Considered one of Australia’s most successful artists, Tracey Moffatt has been celebrated for her distinct aesthetic across photography and film, her enduring interrogation of Australia’s colonial history, and her approach in dismantling conventions of storytelling.
Her acclaimed photographic series Body Remembers and the video Vigil are currently on view at the Art Gallery of South Australia. First displayed at the 57th Venice Biennale exhibition titled My Horizon, this body of work was described as “a roaring success” by art critic John McDonald.
Inspired by 1940s film noir, poetry and the refugee crisis, the work is an imaginary romp through uncharted territory that deals with the horizon of leaving or arriving at a place.
Comprised of ten sepia-toned black and white photographs, the series Body Remembers by Tracey Moffatt is a poetic investigation of self and identity. With the title taken from Greek poet CP Cavafy, this powerful series is set in an arid landscape, featuring the artist herself dressed as a maid as the sole protagonist.
Revisiting her earlier works, Moffatt presents a sense of "nowhere space and time," recalling her personal matrilineal history of domestic servitude.
Full of sly, unhinging discontinuities and inconsistencies, these images evoke melancholy and disquiet. Describing her series as "a play with time, backwards and forwards of the past and present," Moffatt hints at the pervasive legacy of colonization and its reverberations across time and place.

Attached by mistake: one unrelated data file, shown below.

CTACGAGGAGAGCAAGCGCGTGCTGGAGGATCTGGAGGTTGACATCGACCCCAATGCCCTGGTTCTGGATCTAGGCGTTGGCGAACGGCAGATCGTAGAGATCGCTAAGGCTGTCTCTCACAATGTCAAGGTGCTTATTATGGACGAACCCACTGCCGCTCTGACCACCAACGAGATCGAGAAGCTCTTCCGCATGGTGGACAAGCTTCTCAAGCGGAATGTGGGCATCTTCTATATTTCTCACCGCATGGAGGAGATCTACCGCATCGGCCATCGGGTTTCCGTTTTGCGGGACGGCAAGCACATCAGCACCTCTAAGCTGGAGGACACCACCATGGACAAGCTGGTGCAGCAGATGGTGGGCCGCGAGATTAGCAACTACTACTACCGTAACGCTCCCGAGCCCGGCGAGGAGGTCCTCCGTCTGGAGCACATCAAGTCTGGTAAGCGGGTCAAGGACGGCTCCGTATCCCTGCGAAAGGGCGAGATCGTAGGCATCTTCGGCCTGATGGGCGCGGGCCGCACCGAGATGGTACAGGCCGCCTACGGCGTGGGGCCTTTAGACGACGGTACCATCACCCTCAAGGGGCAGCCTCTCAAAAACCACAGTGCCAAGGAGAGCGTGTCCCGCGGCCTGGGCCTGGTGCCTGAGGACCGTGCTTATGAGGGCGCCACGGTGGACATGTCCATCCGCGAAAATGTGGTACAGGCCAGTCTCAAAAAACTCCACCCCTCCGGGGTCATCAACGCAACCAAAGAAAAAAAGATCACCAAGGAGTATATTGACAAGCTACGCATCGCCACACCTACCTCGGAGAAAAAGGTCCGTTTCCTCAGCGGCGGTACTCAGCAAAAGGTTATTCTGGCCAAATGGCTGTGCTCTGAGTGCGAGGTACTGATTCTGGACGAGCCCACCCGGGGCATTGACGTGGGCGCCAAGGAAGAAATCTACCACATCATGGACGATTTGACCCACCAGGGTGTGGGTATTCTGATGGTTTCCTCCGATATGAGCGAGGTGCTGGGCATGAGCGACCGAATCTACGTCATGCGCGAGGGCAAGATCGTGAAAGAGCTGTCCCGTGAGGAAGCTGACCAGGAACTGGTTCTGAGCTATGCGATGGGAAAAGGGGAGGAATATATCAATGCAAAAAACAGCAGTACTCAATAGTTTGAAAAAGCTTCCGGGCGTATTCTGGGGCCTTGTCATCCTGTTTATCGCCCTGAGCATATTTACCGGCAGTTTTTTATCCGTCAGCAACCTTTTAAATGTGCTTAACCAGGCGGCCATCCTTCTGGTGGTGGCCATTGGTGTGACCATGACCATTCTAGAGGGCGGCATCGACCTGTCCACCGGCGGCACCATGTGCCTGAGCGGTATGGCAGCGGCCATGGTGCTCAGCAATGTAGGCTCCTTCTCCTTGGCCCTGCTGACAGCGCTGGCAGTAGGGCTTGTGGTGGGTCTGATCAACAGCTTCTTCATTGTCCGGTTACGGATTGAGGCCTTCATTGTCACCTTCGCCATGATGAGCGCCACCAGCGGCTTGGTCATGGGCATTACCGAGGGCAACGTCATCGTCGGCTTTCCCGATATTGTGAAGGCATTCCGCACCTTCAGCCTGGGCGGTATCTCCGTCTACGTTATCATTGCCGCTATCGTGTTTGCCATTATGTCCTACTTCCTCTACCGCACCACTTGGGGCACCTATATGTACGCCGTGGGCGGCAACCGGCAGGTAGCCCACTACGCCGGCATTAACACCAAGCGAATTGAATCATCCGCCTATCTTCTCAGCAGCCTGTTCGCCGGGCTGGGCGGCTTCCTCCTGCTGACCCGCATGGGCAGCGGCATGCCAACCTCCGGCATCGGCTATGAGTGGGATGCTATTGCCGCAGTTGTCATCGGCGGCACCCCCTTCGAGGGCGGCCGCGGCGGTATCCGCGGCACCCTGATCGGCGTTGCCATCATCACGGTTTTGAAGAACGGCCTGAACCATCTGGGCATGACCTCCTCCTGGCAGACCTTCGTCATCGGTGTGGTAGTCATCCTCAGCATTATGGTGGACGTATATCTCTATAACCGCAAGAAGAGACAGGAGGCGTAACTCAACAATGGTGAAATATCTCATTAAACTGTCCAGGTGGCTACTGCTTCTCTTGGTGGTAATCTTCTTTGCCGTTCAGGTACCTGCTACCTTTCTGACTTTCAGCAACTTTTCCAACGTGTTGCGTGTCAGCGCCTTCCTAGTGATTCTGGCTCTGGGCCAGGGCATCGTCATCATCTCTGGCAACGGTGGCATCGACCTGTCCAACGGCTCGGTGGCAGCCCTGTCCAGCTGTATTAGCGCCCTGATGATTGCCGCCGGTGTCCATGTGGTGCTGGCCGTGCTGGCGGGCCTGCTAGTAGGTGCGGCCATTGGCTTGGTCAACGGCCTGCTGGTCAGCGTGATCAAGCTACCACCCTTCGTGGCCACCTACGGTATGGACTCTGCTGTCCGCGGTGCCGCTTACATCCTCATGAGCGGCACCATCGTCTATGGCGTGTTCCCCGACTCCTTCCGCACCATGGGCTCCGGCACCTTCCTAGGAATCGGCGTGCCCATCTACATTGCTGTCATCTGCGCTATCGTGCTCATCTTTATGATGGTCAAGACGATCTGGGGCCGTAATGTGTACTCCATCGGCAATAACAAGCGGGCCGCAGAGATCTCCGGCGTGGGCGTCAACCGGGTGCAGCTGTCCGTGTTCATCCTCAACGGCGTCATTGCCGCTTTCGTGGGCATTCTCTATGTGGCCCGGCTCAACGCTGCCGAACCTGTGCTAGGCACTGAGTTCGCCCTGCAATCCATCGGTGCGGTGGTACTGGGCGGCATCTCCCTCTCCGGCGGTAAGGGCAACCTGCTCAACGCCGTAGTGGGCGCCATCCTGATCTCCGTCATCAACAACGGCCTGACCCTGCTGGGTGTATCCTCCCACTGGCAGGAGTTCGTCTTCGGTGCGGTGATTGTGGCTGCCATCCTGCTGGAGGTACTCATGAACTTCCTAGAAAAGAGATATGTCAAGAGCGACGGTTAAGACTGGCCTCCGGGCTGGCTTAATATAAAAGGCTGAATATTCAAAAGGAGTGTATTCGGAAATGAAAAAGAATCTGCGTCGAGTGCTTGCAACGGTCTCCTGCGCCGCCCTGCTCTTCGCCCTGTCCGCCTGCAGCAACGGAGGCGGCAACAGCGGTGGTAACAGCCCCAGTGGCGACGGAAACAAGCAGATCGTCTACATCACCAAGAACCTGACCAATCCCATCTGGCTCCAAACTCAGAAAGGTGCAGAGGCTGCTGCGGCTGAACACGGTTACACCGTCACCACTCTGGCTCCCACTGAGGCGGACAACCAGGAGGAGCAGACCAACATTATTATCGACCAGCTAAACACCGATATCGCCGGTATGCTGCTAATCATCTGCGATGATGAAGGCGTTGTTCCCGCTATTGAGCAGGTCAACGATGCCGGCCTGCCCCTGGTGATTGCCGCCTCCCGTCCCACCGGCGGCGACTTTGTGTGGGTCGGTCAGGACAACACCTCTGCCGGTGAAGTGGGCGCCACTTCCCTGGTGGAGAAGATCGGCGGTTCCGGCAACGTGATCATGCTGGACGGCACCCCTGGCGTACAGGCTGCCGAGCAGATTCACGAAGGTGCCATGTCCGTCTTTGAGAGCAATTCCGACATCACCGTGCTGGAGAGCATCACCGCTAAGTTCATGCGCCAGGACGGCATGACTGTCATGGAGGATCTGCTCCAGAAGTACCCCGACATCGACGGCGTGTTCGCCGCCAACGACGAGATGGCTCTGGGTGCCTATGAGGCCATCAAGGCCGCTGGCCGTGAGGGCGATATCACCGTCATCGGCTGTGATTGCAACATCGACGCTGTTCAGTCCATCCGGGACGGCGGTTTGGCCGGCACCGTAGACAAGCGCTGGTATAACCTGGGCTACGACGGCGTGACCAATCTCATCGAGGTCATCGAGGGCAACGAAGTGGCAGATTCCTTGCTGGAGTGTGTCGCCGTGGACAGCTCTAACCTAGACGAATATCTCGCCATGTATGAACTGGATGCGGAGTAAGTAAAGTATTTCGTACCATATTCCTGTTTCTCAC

A two-minute film, Vigil features close-up stills of white Hollywood stars, including Elizabeth Taylor, Cary Grant, Julie Christie and Donald Sutherland, looking aghast and horrified, juxtaposed with news shots of boats crowded with refugees. These images are manipulated for our consumption in a variety of ways.
Through careful montage, the artist has created a sense of suspense, absurdity and chaos. Short, terse and with its increasing tempo, Vigil is an extremely powerful work.
Talking about the refugee crisis, the artist explained the crisis is happening all over the world.
My work is symbolic of borders; the old world is out and the new world is in and borders are going to be smashed open.
The exhibition Tracey Moffatt: Body Remembers runs at the Art Gallery of South Australia in North Terrace until September 30th, 2018.
Featured image: Tracey Moffatt - Spanish Window, from the series Body Remembers, 2017, Sydney. Digital pigment print on paper, 162.0 x 244.0 cm. Collection of Neil Balnaves AO, courtesy of the artist and Roslyn Oxley9 Gallery. All images courtesy the Art Gallery of South Australia.